0 = No
1 = Some unfamiliar and strange place
2 = A clearly mystical or unearthly realm
14. Did you seem to encounter a mystical being or presence, or hear an unidentifiable voice?
0 = No
1 = I heard a voice I could not identify
2 = I encountered a definite being, or a voice clearly of mystical or unearthly origin
15. Did you see deceased or religious spirits?
0 = No
1 = I sensed their presence
2 = I actually saw them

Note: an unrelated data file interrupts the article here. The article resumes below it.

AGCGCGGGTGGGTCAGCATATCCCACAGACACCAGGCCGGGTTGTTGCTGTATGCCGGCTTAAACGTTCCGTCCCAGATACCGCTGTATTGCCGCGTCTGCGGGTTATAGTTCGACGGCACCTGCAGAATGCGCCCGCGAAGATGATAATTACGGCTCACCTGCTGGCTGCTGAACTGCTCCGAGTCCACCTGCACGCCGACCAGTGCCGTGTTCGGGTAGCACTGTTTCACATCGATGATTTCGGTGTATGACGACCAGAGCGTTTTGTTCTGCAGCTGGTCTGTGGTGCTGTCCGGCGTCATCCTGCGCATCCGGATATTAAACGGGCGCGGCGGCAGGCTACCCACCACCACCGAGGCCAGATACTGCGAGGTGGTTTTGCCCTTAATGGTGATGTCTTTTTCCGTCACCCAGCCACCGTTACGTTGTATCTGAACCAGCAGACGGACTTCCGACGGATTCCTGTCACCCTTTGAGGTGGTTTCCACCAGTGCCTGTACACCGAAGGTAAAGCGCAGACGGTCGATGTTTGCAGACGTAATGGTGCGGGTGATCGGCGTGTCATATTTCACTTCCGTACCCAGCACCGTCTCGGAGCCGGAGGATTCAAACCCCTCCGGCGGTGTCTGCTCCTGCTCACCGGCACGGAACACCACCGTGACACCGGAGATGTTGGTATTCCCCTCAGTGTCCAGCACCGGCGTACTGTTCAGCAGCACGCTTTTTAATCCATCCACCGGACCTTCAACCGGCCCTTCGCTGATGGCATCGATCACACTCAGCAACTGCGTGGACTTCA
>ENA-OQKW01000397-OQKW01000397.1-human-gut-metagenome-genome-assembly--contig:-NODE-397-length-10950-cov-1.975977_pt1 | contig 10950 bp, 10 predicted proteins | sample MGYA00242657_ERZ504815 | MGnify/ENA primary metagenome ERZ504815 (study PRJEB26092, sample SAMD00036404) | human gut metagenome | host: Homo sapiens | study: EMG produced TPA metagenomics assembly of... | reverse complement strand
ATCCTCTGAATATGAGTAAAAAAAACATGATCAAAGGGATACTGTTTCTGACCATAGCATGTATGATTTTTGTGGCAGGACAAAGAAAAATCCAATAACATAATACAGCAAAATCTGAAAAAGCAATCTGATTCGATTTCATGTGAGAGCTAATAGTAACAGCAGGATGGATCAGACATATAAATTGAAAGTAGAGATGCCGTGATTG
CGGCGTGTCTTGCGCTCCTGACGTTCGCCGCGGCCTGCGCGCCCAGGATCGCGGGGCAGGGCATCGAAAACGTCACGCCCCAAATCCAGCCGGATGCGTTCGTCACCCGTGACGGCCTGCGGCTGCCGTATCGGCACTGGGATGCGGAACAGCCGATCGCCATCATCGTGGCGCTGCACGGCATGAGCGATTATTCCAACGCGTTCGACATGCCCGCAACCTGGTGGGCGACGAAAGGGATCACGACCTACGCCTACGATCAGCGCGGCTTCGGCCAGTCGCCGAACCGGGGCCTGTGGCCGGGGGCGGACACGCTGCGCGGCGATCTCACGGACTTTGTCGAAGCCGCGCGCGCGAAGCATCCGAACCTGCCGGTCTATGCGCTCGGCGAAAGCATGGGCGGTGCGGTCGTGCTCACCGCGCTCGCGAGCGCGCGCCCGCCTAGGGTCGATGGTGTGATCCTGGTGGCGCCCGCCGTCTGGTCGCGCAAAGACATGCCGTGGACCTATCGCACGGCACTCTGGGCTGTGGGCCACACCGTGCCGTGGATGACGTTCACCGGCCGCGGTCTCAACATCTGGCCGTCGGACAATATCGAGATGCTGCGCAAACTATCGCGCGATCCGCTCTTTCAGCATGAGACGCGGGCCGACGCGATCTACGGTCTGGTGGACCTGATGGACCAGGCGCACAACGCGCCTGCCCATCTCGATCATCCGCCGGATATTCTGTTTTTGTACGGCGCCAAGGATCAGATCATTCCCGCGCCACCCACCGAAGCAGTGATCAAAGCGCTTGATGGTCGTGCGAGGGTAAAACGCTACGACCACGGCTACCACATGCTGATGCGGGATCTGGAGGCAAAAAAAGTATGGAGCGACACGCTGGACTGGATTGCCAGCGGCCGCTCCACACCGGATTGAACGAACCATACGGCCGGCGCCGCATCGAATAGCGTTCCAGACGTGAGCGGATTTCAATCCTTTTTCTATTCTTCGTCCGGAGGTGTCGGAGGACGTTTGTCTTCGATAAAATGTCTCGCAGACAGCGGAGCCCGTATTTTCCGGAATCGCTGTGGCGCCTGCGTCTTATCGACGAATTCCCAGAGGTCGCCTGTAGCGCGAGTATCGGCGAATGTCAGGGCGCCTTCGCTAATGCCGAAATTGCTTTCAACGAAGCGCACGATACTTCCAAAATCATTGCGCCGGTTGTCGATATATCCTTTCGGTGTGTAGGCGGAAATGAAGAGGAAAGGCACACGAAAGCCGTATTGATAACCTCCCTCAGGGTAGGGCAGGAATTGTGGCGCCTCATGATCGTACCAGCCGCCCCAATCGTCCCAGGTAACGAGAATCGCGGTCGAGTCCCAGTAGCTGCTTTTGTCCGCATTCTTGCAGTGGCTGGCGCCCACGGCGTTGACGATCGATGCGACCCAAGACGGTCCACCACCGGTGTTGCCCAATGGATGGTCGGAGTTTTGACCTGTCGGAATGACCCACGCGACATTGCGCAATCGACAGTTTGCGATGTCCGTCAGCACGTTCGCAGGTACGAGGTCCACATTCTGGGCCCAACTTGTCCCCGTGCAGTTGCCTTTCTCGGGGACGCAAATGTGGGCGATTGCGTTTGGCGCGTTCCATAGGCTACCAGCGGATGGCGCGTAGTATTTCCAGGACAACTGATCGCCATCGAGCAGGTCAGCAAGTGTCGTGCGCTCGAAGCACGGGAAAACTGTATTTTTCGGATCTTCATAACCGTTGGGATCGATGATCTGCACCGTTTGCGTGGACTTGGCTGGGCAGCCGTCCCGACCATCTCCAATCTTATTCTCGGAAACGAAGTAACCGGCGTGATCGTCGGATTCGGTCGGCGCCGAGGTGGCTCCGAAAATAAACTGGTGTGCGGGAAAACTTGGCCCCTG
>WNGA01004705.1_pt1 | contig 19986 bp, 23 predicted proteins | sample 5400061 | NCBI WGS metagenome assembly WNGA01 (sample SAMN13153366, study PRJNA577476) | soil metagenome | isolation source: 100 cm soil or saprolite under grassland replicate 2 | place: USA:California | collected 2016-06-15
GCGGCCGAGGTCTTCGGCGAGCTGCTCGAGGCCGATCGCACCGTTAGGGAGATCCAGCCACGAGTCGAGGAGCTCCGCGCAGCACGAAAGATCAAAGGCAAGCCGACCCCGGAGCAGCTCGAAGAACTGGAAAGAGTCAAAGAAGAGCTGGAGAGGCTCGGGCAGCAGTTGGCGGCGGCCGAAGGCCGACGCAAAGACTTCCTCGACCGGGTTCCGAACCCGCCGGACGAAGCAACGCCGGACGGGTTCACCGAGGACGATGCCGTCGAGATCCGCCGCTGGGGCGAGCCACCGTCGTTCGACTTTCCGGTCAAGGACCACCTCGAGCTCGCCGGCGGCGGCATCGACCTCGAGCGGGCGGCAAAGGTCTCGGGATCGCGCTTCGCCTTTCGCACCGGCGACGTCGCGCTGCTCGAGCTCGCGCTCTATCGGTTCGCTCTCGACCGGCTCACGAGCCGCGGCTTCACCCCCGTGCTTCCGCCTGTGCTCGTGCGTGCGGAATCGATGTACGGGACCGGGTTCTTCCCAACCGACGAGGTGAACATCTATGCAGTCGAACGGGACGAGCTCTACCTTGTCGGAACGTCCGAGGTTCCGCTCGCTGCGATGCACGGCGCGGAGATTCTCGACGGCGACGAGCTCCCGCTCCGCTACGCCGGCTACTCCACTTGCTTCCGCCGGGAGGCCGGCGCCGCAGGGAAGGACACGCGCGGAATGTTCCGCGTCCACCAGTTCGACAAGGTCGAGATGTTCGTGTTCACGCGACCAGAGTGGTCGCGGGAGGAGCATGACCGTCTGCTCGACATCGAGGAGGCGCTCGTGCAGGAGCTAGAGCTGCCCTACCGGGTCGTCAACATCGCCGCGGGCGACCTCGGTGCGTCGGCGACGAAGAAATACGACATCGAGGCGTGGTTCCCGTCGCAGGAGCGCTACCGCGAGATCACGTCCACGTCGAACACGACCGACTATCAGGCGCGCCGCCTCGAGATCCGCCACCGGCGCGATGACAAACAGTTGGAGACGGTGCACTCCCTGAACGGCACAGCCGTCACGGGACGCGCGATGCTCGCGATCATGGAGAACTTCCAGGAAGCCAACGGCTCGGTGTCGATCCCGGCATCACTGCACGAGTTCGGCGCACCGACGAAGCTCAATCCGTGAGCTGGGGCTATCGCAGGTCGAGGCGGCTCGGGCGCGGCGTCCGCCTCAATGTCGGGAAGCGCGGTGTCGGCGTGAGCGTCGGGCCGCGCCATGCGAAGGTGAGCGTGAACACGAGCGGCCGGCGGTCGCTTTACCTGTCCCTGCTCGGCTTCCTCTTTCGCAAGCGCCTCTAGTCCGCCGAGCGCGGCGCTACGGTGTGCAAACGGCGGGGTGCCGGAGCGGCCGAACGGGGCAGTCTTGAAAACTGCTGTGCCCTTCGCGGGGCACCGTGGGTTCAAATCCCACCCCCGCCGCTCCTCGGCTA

16. Did you come to a border or point of no return?
0 = No
1 = I came to a definite conscious decision to “return” to life
2 = I came to a barrier that I was not permitted to cross; or was “sent back” against my will.
A score of 7 or higher is considered a NDE for research purposes. The mean score among a large sample of near-death experiences is 15.
SOURCE: U.Va. Division of Perceptual Studies, Department of Psychiatry & Neurobehavioral Sciences